Advanced Placement Preparation
Advanced Placement (AP) courses are university-level courses taken by high school students. Students may choose to demonstrate their understanding and application of the material studied by taking AP examinations in May. Curricula and examinations are standardized by the College Board.
Motivation for taking AP courses may vary, but all who participate are better prepared for their postsecondary lives: learning how to tackle challenging academic issues, honing time management and study skills, and most importantly – building confidence. At some colleges or universities, students who receive a high score on their AP exam(s) will receive a credit and/or be exempted from introductory courses, allowing for direct entry into second year core courses, or eligibility to take extra classes. Regardless of this, students who take AP courses stand out, letting colleges and universities know that they have what it takes to succeed in an undergraduate environment.
AP ENGLISH LANGUAGE & COMPOSITION
The AP English Language and Composition course aligns with an introductory college-level rhetoric and writing curriculum, which requires students to develop evidence-based analytic and argumentative essays that proceed through several stages or drafts. Students evaluate, synthesize, and cite research to support their arguments. Throughout the course, students develop a personal style by making appropriate grammatical choices. Additionally, students read and analyze the rhetorical elements and their effects in non-fiction texts, including graphic images as forms of text, from many disciplines and historical periods.
AP ENGLISH LITERATURE & COMPOSITION
The AP English Literature and Composition course aligns with an introductory post-secondary level literary analysis course. The course engages students in the close reading and critical analysis of imaginative literature to deepen their understanding of the ways writers use language to provide both meaning and pleasure. As they read, students consider a work’s structure, style, and themes, as well as its use of figurative language, imagery, symbolism, and tone. Writing assignments include expository, analytical, and argumentative essays that require students to analyze and interpret literary works.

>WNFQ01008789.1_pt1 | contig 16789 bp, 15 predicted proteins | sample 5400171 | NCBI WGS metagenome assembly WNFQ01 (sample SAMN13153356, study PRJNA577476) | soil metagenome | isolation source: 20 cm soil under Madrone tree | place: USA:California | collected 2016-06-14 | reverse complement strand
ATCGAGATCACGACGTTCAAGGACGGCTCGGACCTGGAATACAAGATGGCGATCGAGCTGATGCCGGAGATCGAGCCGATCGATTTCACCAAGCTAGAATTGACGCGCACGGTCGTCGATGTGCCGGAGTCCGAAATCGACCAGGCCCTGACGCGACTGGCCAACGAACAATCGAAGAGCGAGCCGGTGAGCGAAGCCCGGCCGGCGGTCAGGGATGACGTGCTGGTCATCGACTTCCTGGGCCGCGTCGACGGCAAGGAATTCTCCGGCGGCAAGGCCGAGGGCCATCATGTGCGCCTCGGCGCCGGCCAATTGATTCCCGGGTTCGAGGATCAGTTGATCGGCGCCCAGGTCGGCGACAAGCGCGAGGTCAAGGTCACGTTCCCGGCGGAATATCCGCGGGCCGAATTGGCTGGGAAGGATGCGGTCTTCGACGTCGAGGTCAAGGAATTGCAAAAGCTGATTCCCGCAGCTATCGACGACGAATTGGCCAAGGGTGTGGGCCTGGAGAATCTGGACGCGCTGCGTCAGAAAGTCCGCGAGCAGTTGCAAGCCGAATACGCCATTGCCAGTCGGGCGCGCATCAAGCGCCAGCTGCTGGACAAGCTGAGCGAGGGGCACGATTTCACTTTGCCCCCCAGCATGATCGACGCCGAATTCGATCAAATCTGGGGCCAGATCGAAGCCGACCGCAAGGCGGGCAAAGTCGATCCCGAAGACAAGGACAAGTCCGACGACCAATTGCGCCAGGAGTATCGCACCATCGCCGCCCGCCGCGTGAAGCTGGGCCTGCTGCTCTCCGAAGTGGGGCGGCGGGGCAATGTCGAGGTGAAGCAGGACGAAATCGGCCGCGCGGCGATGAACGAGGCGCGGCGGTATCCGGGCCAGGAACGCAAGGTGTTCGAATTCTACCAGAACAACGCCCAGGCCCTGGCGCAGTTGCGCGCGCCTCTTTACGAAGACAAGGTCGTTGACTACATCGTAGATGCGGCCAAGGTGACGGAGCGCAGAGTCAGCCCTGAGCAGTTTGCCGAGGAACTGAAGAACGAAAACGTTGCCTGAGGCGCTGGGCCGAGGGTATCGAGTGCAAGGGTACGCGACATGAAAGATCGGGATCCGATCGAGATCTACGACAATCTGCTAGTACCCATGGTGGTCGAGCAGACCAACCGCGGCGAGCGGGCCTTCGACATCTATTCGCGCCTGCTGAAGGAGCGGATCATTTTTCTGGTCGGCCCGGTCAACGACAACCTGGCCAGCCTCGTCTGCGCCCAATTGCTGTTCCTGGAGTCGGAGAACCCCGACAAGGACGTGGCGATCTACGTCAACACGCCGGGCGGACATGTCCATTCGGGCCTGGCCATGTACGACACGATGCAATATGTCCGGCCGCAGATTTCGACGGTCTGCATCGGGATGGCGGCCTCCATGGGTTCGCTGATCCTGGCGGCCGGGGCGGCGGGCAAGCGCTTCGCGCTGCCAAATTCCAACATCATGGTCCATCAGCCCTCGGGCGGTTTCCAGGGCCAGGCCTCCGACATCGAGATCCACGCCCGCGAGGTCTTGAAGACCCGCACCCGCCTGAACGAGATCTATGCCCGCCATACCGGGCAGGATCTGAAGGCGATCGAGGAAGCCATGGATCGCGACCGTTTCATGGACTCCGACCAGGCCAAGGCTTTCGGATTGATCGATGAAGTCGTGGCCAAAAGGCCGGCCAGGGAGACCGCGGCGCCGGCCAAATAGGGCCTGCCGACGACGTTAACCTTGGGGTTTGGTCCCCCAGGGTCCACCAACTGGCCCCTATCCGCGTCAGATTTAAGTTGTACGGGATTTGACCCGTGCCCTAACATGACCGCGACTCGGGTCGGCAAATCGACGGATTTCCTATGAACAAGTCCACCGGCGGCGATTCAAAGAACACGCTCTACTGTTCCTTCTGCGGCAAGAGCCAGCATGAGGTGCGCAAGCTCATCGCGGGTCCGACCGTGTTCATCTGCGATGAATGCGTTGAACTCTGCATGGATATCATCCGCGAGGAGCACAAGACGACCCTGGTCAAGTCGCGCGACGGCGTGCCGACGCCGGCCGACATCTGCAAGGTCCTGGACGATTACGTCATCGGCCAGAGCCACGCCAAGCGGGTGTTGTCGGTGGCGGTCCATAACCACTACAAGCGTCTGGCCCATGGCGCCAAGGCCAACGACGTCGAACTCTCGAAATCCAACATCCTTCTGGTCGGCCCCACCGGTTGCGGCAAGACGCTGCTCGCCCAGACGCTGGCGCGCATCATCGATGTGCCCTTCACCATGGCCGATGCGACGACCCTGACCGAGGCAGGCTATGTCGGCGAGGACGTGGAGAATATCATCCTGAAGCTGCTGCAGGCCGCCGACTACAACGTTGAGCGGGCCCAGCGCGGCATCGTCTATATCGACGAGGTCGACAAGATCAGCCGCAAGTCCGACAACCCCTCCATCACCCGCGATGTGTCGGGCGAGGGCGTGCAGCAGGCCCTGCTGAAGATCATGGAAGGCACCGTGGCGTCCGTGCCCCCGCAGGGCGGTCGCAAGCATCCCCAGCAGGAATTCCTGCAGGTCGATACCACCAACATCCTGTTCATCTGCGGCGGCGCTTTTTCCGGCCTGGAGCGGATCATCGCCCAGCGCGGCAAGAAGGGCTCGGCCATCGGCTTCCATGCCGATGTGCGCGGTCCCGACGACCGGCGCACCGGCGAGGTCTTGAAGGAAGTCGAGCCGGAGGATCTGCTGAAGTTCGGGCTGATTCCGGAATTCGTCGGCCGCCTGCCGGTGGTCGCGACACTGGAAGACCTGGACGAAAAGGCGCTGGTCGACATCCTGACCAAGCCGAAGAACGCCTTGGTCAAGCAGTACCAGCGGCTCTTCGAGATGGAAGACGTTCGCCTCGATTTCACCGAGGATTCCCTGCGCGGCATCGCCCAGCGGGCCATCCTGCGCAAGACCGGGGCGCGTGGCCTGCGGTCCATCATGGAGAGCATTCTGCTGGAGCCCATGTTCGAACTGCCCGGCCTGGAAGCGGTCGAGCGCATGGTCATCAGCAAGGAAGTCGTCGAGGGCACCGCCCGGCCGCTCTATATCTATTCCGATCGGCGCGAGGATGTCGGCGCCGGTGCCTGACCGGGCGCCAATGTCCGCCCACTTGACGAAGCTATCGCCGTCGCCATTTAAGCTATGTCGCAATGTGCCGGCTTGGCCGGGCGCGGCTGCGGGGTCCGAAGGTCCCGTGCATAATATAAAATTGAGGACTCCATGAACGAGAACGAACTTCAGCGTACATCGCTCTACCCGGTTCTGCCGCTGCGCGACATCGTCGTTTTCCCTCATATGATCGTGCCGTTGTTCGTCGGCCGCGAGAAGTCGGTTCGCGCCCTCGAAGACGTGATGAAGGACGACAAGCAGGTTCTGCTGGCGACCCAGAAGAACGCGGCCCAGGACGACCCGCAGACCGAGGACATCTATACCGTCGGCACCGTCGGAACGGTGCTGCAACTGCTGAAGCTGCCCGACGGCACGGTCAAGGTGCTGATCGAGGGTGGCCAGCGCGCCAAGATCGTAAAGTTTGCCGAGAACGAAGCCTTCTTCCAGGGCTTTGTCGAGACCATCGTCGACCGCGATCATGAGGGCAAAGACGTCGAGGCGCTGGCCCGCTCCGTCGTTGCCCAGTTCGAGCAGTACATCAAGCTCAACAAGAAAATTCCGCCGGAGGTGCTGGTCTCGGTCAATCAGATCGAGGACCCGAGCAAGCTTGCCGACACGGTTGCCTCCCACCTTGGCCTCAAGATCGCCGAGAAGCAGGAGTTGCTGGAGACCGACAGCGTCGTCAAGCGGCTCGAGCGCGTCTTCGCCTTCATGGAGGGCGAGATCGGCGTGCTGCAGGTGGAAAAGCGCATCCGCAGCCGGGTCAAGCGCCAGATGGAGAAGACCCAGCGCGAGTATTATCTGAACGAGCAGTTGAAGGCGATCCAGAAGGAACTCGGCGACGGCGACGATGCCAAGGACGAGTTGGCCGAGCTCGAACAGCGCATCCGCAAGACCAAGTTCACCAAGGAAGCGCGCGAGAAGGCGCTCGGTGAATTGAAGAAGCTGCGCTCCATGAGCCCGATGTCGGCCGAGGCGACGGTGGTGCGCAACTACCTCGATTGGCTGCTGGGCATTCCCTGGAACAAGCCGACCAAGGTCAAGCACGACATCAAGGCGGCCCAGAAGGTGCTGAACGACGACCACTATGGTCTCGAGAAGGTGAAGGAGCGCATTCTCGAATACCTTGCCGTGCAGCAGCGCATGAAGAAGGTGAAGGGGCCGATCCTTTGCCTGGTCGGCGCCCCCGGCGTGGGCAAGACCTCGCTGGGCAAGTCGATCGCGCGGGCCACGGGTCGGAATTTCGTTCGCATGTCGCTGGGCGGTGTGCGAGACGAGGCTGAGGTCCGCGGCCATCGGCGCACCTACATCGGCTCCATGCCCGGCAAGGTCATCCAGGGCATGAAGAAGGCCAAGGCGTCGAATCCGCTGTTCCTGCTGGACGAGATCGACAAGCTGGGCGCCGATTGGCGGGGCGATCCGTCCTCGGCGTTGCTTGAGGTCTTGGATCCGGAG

The AP Chemistry course provides students with a college-level foundation to support future advanced course work in chemistry. Students cultivate their understanding of chemistry through inquiry-based investigations, as they explore topics such as: atomic structure, intermolecular forces and bonding, chemical reactions, kinetics, thermodynamics, and equilibrium.
AP PHYSICS 2
AP Physics 2 is an algebra-based, introductory college-level physics course. Students cultivate their understanding of Physics through inquiry-based investigations as they explore topics such as fluid statics and dynamics; thermodynamics with kinetic theory; PV diagrams and probability; electrostatics; electrical circuits with capacitors; magnetic fields; electromagnetism; physical and geometric optics; and quantum, atomic, and nuclear physics.
The AP Statistics course is equivalent to a one-semester, introductory, non-calculus-based college course in statistics. The course introduces students to the major concepts and tools for collecting, analyzing, and drawing conclusions from data. There are four themes in the AP Statistics course: exploring data, sampling and experimentation, anticipating patterns, and statistical inference. Students use technology, investigations, problem solving, and writing as they build conceptual understanding.
AP Biology is an introductory college-level biology course. Students cultivate their understanding of biology through inquiry-based investigations as they explore the following topics: evolution, cellular processes — energy and communication, genetics, information transfer, ecology, and interactions.